It's an unseasonably brisk June night when I meet up with Ana Asnes Becker at a tavern beneath the elevated subway. She's just gotten off work at the Wall Street Journal, where she designs and develops interactive graphics for their website and we've shifted boroughs to Brooklyn. But, then again, traversing New York is nothing new for her. "I've always had at least one foot in the city," she tells me. "I was born in Manhattan and lived there for a while. My folks split up. My dad moved to Park Slope and my mom did a bit of a suburb hop. So, I commuted between Brooklyn and the suburbs."

There's no more commuting, and she's maximizing that extra time, performing solo as well as with her two bands, City Mice and Fruit & Flowers. "City Mice," she explains, "is kind of my baby. I write all the material. I would call our stuff power pop but with a bit of an edge. It's like we're a punk band that plays pop songs. But it's not pop punk. It's the opposite of pop punk. It's punk pop."

As for Fruit & Flowers, "We're a brand spankin' new band, fronted by my friend Caroline Yoder. All of us are songwriters." As result, there's an interesting blend of voices and sounds. She tells me it's "garage-y rock," but with a bunch of variety. "We've got a little psych flavor in there, we've got a little surf flavor in there, we've got a little post-punk flavor in there. Everything's kind of dark and sexy and rockin'."

I ask how she became interested in music; she starts talking about a record store. "It was in Park Slope, on fifth avenue between first and second streets. I think it's a laundromat now, a fancy dry-cleaner kind. At one point, I had to get a birthday present for a friend of mine. It was freshman year of high school. So I would have been thirteen still—I'm a baby for my grade. I went into the record store and this guy, Josh, he was like, 'Well, what does your friend listen to?' I said, 'I don't know. He likes Led Zeppelin and Pink Floyd'—you know, classic rock bands. So Josh was like, 'Give him this... but you should listen to it first.' He sold me Marquee Moon by Television. And I listened to it and I was like, 'Holy. Shit. Music can sound like this?' I grew up on the Beatles and I was listening to classic rock as you do in high school and it just blew my mind. So I gave it to my friend. I don't know if he liked it or not.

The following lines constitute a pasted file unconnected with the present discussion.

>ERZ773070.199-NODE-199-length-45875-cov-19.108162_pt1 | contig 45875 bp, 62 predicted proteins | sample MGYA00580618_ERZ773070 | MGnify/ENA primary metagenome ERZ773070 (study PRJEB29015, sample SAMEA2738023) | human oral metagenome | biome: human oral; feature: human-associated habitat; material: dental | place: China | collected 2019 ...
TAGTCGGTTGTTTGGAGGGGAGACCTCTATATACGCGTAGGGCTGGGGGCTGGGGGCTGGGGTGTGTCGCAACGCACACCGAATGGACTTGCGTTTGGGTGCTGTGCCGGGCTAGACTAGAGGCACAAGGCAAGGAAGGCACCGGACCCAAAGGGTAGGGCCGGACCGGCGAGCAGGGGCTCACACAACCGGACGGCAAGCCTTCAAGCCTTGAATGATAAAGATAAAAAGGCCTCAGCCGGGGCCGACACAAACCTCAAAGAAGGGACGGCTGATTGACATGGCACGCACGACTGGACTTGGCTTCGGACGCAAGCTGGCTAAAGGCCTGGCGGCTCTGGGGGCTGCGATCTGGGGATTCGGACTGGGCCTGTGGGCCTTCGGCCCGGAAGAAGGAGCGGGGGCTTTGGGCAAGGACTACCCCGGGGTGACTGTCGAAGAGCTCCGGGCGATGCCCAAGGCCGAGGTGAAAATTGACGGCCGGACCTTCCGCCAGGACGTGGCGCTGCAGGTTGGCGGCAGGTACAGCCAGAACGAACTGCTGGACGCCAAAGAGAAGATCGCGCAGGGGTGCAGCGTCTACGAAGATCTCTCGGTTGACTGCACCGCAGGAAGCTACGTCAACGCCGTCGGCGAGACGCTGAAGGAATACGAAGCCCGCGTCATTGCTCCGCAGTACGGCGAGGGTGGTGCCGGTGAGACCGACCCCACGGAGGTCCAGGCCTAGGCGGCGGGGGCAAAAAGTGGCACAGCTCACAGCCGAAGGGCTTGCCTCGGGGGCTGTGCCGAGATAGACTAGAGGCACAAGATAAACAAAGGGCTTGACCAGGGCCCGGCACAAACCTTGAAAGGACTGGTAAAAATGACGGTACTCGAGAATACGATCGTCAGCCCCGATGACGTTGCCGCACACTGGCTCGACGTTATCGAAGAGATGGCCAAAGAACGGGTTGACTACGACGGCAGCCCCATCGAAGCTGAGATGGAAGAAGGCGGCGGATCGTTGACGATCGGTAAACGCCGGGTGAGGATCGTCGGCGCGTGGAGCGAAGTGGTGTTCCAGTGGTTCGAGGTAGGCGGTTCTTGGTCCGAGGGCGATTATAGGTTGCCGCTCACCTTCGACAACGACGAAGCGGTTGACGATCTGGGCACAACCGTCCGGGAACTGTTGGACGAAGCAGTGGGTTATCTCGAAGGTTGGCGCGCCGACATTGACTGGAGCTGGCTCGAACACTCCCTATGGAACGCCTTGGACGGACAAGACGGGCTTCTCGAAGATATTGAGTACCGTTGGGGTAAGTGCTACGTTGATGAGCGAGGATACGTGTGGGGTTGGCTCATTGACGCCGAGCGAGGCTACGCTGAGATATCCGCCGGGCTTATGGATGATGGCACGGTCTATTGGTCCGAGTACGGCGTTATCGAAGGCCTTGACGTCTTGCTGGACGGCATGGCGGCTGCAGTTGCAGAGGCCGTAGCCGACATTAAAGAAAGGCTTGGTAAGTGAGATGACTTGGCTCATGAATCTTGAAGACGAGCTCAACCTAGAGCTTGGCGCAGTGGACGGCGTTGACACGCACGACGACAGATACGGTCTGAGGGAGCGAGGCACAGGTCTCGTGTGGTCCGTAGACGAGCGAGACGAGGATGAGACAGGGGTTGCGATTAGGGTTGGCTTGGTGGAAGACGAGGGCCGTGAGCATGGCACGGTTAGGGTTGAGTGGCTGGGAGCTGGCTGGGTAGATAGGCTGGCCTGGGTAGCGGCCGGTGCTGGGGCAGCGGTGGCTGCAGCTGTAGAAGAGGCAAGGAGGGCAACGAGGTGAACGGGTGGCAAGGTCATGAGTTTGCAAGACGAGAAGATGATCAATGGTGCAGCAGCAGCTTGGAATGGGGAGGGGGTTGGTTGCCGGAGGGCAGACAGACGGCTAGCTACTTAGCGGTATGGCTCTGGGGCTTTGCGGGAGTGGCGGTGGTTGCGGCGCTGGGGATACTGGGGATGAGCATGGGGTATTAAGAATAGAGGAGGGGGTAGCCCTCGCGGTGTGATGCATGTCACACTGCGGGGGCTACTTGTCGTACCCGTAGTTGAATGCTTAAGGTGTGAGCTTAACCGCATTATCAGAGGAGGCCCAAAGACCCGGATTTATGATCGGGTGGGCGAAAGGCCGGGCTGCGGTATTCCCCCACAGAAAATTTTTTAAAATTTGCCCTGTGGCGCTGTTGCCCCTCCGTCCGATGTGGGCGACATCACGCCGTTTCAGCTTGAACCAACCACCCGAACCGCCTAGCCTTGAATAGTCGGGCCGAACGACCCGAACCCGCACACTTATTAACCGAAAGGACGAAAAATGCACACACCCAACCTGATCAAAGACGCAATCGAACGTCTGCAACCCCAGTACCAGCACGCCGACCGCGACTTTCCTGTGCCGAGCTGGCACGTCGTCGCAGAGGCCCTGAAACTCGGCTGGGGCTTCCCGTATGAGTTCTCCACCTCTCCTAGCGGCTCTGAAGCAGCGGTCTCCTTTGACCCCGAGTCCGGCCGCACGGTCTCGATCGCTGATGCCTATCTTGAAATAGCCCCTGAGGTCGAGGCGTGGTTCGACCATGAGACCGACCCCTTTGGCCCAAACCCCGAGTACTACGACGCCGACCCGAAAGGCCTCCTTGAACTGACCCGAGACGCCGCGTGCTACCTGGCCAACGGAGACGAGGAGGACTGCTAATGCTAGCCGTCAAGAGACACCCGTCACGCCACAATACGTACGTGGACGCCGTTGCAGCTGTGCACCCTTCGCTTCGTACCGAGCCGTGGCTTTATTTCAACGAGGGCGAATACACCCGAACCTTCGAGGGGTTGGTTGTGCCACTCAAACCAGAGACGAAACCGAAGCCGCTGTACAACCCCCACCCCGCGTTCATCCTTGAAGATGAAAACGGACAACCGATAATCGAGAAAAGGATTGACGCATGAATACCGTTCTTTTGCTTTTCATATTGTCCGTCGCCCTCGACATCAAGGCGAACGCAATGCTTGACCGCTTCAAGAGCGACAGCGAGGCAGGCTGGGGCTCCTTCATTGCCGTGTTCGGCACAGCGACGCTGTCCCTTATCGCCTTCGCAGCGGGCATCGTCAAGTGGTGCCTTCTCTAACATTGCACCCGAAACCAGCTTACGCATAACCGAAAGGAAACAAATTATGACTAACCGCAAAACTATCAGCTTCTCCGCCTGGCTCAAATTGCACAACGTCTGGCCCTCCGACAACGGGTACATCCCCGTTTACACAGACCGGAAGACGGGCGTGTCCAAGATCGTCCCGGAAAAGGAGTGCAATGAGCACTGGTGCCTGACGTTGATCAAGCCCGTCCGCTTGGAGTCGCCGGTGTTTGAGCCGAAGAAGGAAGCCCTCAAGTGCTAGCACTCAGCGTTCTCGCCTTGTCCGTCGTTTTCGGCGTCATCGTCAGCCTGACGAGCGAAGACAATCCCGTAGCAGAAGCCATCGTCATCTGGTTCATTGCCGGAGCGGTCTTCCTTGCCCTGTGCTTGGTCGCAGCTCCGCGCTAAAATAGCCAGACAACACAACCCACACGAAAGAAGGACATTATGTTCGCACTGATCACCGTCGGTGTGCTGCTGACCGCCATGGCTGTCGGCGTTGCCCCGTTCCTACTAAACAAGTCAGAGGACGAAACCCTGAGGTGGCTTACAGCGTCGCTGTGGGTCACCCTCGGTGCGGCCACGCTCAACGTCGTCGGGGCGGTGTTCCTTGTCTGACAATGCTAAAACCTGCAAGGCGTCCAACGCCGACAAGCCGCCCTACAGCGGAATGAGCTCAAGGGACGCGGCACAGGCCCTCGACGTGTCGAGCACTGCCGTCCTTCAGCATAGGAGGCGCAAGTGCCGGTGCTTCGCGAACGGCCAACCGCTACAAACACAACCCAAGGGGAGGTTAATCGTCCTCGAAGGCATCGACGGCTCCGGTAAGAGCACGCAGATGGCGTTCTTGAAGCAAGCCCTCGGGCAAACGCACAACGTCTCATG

"But I went back to the record store and, the second time, this guy named Nick was behind the counter and I told him, 'I've just heard Marquee Moon and it was amazing. What else should I listen to?' He gave me Gang of Four's Entertainment. And after that, I was just done. What I thought music had been was only an insignificantly tiny fraction—and I need to know what music is. That's how I got hooked." 

Here's what she brought to show us:

THE STANDBY – 1965 Holiday Bobkat

"I think Harmony briefly made guitars branded as Holiday at some point in the sixties. I got it at Southside Guitars on Grand Street in the neighborhood. I like those guys. It's the first guitar that I ever bought for myself, at least in part (my mom pitched in for my birthday. Thanks, mom!). I started playing guitar when I was thirteen and my dad had just been diagnosed with cancer. Before I bought myself this guitar, all of my guitars were ones that I inherited from my dad. Except for my first guitars—a mini acoustic and a Squier he got for me to learn on.